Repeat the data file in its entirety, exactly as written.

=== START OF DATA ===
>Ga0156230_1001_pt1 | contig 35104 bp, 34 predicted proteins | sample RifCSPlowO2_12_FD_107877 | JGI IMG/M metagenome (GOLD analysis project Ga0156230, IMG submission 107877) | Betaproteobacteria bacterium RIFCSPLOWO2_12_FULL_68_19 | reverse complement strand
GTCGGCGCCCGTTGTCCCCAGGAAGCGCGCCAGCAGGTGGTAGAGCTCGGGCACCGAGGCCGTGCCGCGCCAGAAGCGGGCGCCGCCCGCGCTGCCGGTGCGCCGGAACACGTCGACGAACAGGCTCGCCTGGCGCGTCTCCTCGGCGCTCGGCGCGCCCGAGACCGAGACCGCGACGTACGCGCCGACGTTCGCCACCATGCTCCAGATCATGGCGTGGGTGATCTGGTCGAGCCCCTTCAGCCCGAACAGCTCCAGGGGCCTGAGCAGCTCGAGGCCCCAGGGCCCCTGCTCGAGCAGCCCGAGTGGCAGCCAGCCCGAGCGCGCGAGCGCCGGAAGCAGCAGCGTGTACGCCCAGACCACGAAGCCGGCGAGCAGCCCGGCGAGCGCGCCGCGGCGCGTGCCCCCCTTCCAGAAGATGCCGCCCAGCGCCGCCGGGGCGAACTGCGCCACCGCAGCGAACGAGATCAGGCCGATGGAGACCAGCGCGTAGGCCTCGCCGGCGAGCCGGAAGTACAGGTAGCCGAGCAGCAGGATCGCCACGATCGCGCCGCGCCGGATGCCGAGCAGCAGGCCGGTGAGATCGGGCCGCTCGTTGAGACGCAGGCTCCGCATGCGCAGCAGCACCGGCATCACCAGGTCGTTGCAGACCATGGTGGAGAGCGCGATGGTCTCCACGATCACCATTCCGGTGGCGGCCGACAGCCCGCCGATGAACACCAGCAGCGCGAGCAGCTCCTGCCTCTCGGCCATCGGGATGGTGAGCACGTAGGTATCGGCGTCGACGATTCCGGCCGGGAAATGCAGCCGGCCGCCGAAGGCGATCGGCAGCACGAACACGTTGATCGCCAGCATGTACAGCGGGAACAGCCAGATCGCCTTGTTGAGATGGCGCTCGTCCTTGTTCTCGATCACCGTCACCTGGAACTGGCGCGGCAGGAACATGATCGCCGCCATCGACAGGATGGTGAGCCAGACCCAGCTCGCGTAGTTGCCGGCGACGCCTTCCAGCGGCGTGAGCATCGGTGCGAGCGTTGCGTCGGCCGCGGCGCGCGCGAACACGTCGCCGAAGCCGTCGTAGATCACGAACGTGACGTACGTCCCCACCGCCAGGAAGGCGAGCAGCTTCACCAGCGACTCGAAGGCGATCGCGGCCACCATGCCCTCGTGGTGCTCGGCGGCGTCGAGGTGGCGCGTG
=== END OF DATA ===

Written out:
>Ga0156230_1001_pt1 | contig 35104 bp, 34 predicted proteins | sample RifCSPlowO2_12_FD_107877 | JGI IMG/M metagenome (GOLD analysis project Ga0156230, IMG submission 107877) | Betaproteobacteria bacterium RIFCSPLOWO2_12_FULL_68_19 | reverse complement strand
GTCGGCGCCCGTTGTCCCCAGGAAGCGCGCCAGCAGGTGGTAGAGCTCGGGCACCGAGGCCGTGCCGCGCCAGAAGCGGGCGCCGCCCGCGCTGCCGGTGCGCCGGAACACGTCGACGAACAGGCTCGCCTGGCGCGTCTCCTCGGCGCTCGGCGCGCCCGAGACCGAGACCGCGACGTACGCGCCGACGTTCGCCACCATGCTCCAGATCATGGCGTGGGTGATCTGGTCGAGCCCCTTCAGCCCGAACAGCTCCAGGGGCCTGAGCAGCTCGAGGCCCCAGGGCCCCTGCTCGAGCAGCCCGAGTGGCAGCCAGCCCGAGCGCGCGAGCGCCGGAAGCAGCAGCGTGTACGCCCAGACCACGAAGCCGGCGAGCAGCCCGGCGAGCGCGCCGCGGCGCGTGCCCCCCTTCCAGAAGATGCCGCCCAGCGCCGCCGGGGCGAACTGCGCCACCGCAGCGAACGAGATCAGGCCGATGGAGACCAGCGCGTAGGCCTCGCCGGCGAGCCGGAAGTACAGGTAGCCGAGCAGCAGGATCGCCACGATCGCGCCGCGCCGGATGCCGAGCAGCAGGCCGGTGAGATCGGGCCGCTCGTTGAGACGCAGGCTCCGCATGCGCAGCAGCACCGGCATCACCAGGTCGTTGCAGACCATGGTGGAGAGCGCGATGGTCTCCACGATCACCATTCCGGTGGCGGCCGACAGCCCGCCGATGAACACCAGCAGCGCGAGCAGCTCCTGCCTCTCGGCCATCGGGATGGTGAGCACGTAGGTATCGGCGTCGACGATTCCGGCCGGGAAATGCAGCCGGCCGCCGAAGGCGATCGGCAGCACGAACACGTTGATCGCCAGCATGTACAGCGGGAACAGCCAGATCGCCTTGTTGAGATGGCGCTCGTCCTTGTTCTCGATCACCGTCACCTGGAACTGGCGCGGCAGGAACATGATCGCCGCCATCGACAGGATGGTGAGCCAGACCCAGCTCGCGTAGTTGCCGGCGACGCCTTCCAGCGGCGTGAGCATCGGTGCGAGCGTTGCGTCGGCCGCGGCGCGCGCGAACACGTCGCCGAAGCCGTCGTAGATCACGAACGTGACGTACGTCCCCACCGCCAGGAAGGCGAGCAGCTTCACCAGCGACTCGAAGGCGATCGCGGCCACCATGCCCTCGTGGTGCTCGGCGGCGTCGAGGTGGCGCGTG